By Matt Wellens
DULUTH, Minn. — Sunday, Oct. 13, was a sit-on-the-couch-and-do-homework type day for Minnesota Duluth junior defenseman Scott Perunovich.
The Hibbing, Minn., native admitted Wednesday he was pretty sore and didn’t move much Sunday, but the pain he felt had nothing to do with the back injury he battled late last season. Any aches he experienced Sunday stemmed from his attempt at impersonating his 6-foot-5, 230-pound senior defensive partner Nick Wolff during the third period of Saturday’s 2-1 victory over UMass-Lowell at Amsoil Arena.
The speedy 5-10, 175-pound St. Louis Blues 2018 second-round draft pick is typically known for evading the opposition, but late Saturday with the Bulldogs up by a goal, Perunovich decided to skate right through the River Hawks.
“It used to be I was more the offensive-minded guy and he’s the more physical guy, but after Saturday, I think I might be the one getting more physical now,” Perunovich said. “I’m going to have to talk to Wolffie about that because it definitely takes a toll on your body when you’re throwing those hits. I give him a lot more respect now, knowing what it takes and kind of what happens to your body when you try and lay someone out, open ice.”
Perunovich remained his offensive self Saturday, sending a puck into the slot that junior wing Nick Swaney tipped through to make it 2-1 with 15:02 to play.
A minute and a half later, Perunovich decked 6-0, 185-pound Lowell junior defenseman Anthony Baxter in the corner of the Hawks’ zone, resulting in a two-minute minor for elbowing. The hit was reviewed by the officials, but not deemed a major.
The near ejection didn’t deter Perunovich. With about seven minutes to play, he blasted Baxter again. This time the neutral zone hit that forced a turnover was deemed clean.
Perunovich’s first big hit of the night came with 9:15 to go in the second when he slammed 6-1, 180-pound Lowell wing Brian Chambers at center ice.
So is Scott Perunovich an enforcer now? Don’t count on it.
“I definitely felt more sore,” Perunovich said of Sunday. “I think Wolff, he knew that too, so I told him I don’t know how much longer we will keep that up. He’s going to have to take his role back.”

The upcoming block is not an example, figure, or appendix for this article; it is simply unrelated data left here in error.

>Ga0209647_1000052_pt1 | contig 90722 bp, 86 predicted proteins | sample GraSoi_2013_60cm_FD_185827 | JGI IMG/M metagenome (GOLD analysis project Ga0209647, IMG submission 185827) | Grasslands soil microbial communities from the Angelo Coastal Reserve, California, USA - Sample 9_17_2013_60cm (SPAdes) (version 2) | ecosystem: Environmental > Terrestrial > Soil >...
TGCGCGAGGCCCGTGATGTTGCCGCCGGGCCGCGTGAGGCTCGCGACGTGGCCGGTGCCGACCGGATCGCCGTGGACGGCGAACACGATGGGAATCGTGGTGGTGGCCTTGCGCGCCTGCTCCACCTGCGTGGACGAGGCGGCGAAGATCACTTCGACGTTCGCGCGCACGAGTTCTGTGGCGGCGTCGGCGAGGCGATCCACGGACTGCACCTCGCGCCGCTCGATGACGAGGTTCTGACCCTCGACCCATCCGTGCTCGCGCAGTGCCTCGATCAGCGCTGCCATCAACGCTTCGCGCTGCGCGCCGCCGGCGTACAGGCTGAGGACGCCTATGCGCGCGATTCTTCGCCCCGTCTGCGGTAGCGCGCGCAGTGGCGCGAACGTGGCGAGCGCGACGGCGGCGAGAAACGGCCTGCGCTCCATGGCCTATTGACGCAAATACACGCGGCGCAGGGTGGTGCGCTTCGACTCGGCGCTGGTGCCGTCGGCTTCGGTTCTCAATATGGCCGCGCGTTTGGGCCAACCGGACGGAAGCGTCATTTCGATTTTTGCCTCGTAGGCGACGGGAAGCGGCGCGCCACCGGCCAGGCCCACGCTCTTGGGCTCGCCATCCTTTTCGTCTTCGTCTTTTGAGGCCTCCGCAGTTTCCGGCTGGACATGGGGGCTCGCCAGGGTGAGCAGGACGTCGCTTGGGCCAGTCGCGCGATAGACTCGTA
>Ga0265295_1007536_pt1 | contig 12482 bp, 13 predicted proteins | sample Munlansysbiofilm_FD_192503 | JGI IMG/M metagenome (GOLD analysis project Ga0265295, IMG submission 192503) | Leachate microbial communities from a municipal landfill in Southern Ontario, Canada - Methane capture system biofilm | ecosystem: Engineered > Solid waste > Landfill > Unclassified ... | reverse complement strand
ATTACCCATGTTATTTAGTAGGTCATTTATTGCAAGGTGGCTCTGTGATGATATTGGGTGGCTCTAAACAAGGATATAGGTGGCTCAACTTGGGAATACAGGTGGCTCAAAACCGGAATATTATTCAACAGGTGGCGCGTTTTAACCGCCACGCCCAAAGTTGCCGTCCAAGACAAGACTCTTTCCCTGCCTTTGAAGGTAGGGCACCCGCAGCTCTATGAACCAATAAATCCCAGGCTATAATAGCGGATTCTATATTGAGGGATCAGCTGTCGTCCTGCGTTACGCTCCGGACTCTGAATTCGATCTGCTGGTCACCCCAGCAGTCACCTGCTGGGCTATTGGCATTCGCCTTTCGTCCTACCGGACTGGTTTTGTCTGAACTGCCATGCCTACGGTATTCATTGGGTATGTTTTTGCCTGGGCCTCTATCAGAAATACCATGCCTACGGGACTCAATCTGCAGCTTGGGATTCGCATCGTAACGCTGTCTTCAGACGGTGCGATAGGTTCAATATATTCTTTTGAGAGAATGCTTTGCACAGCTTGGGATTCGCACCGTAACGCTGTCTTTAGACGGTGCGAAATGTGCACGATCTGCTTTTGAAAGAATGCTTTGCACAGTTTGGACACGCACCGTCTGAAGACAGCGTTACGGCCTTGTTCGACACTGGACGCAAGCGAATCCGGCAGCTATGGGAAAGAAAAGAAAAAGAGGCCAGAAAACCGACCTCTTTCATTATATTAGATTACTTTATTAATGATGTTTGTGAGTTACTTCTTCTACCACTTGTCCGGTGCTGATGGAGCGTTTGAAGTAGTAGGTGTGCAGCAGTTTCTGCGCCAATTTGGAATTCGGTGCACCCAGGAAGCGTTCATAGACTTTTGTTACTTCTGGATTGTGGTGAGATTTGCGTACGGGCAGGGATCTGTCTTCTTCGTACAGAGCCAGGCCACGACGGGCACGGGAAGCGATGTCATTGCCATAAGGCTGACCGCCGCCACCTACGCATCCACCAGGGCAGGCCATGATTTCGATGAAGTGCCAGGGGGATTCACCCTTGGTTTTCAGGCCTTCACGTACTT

Olson out this weekend
Bulldogs freshman wing Quinn Olson has been ruled out for this weekend’s nonconference series against Wisconsin at the Kohl Center in Madison.
UMD coach Scott Sandelin said Olson — picked in the third round by the Boston Bruins in the 2019 NHL Draft — will miss the 7 p.m. games on Friday and Saturday against the Badgers with an upper body injury. However, junior forward Koby Bender may be available.
Bender suffered an upper body injury during the exhibition against Alberta on Oct. 5 at Amsoil Arena. His original prognosis was to be out 3-4 weeks, but the Cloquet native is close to getting back, Sandelin said.
Olson left Friday’s game against Lowell midway through the third period after going hard into the boards off a check. He didn’t return and missed Saturday in the series finale against the River Hawks.
UMD was down to just 12 healthy forwards on Saturday against Lowell, and would be in the same situation again minus Olson and Bender.
Donovan ready for ‘Dogs
The No. 3-ranked Bulldogs and No. 17 Badgers play this weekend for the first time since the former WCHA rivals left the league after the 2012-13 season.
It will also be the first time Duluth native Ryder Donovan goes head-to-head with his hometown ‘Dogs. The Badgers freshman forward out of Duluth East told the Wisconsin State Journal this week that this series is “everything” to him.
“Ever since June, I’ve been thinking about this game, as soon as (coach) said we were playing them,” Donovan said. “So I’m excited. It’s going to be tough to keep it under control, going into it with so much energy and a lot of motivation in this game.”
The 19-year-old, who led the Greyhounds to the Class AA state tournament last year as a senior, was a healthy scratch for the Badgers last Friday in the 5-3 loss at Boston College. He was the 13th forward the next night in an 11-5 rout at Merrimack, getting called for two minor penalties — cross checking midway through the first and unsportsmanlike conduct late in the third.
A fourth-round pick of the Vegas Golden Knights in the 2019 NHL Draft, Donovan was originally committed to North Dakota before finally settling on the Badgers.
While some schools wanted Donovan to play a season of juniors before playing in the NCAA, Badgers coach Tony Granato said he’d rather have Donovan in Madison for three years than a year in juniors and two with the Badgers, considering many NHL draft picks sign three years after being selected.
“It’s a big jump from high school hockey to college hockey. He’s got tremendous skill and a tremendous work ethic. It’s a learning process and a growing process,” Granato said. “His development will accelerate here being on the ice.”